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11 October 2015 |
Companies make initial public offerings to raise finance. Some companies may have reached the stage at which they have taken on so much debt that they would struggle to persuade investors to lend additional capital at commercially viable rates. Selling shares can provide a more financially appealing alternative.
The proceeds of an IPO are typically used to fund expansion (e.g. opening new outlets, developing new product lines, moving into new regions etc.) and/or pay existing investors (including both equity and debt finance providers).
Share Issuance / Initial Public Offering (IPO)
This is where a company lists on a stock exchange and sells shares to investors through the equity capital markets (an IPO refers to the first time a company does this). Investors provide money in exchange for shares representing an ownership stake in the company. They purchase shares with the aim of reaping returns in the form of capital returns (if shares are later sold at a profit) and dividends (if the company elects to pay dividends). Share prices are linked to a company's market value and thus may fluctuate in line with company performance. Shares are typically listed on a stock exchange to facilitate trading of the shares after the offering.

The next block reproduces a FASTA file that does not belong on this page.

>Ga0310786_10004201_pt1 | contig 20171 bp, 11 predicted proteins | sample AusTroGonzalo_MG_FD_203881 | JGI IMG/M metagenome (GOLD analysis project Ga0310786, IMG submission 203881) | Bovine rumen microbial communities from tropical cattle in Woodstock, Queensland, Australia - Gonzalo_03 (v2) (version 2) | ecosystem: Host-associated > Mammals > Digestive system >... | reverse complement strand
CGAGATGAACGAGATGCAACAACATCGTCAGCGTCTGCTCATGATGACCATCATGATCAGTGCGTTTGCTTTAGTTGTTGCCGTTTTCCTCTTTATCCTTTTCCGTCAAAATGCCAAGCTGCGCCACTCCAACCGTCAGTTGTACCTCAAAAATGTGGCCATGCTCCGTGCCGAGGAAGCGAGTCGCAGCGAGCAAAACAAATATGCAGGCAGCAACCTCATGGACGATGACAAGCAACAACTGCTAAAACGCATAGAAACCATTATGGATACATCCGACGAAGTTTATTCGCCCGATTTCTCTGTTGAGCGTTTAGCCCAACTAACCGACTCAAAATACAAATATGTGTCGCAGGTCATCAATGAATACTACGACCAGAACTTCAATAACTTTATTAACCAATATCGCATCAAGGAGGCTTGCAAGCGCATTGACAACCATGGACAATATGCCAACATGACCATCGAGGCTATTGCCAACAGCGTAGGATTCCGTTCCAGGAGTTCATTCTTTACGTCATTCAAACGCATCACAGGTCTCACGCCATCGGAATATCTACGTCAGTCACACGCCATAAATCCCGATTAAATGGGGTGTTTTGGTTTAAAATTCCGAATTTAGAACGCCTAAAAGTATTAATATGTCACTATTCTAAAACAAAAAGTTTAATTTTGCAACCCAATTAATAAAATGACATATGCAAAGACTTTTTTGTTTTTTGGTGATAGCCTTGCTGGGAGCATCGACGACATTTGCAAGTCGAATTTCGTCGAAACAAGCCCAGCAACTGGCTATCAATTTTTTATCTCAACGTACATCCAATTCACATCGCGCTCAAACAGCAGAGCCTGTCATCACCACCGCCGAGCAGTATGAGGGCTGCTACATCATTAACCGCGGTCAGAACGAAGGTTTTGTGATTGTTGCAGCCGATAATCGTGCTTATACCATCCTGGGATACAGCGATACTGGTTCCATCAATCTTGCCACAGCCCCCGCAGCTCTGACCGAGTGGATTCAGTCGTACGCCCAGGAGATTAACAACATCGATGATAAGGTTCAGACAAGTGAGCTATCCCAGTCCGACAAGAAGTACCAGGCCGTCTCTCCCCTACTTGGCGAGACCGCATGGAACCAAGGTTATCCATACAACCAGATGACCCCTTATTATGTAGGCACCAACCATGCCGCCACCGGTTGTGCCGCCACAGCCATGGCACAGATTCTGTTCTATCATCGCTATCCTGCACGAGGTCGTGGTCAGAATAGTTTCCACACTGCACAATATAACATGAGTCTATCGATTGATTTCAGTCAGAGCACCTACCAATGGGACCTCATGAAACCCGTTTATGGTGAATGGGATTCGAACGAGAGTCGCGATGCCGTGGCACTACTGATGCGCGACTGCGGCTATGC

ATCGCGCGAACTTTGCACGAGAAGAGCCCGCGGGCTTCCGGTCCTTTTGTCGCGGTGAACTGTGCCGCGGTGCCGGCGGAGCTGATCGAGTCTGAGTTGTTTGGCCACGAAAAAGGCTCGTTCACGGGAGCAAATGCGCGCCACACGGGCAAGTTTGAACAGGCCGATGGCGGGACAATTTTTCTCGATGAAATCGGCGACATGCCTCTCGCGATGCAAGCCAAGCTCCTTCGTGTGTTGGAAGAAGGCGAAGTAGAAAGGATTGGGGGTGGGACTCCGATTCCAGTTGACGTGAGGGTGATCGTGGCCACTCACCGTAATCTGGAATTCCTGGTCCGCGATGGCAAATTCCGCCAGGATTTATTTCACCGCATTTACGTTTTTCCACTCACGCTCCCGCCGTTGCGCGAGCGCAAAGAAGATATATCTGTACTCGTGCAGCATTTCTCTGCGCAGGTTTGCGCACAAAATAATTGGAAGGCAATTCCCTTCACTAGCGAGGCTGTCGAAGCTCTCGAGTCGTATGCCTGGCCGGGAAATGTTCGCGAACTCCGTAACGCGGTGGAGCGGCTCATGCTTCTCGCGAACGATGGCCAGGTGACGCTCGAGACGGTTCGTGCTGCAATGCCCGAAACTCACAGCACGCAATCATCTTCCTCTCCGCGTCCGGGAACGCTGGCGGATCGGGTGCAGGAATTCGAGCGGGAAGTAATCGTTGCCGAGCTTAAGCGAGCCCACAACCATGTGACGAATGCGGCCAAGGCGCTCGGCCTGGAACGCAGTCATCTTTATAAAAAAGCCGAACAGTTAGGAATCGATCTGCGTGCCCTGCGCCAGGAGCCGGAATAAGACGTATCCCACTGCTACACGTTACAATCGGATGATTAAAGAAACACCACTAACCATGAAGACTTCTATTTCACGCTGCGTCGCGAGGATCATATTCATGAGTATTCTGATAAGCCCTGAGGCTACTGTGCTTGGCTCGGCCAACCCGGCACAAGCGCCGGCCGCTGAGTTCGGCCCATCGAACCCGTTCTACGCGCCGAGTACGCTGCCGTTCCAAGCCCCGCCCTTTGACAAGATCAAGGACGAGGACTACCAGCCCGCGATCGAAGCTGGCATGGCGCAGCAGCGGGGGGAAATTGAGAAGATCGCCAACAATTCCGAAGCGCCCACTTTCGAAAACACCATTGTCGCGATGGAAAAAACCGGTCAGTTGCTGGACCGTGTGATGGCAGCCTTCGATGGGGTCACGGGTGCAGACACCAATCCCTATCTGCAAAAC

Legally required document that must precede bond or share issues. It advertises the issue to potential investors and contains information about the issuer's business, the potential risks and the issuing firm's financial circumstances in addition to the terms and conditions of the issue.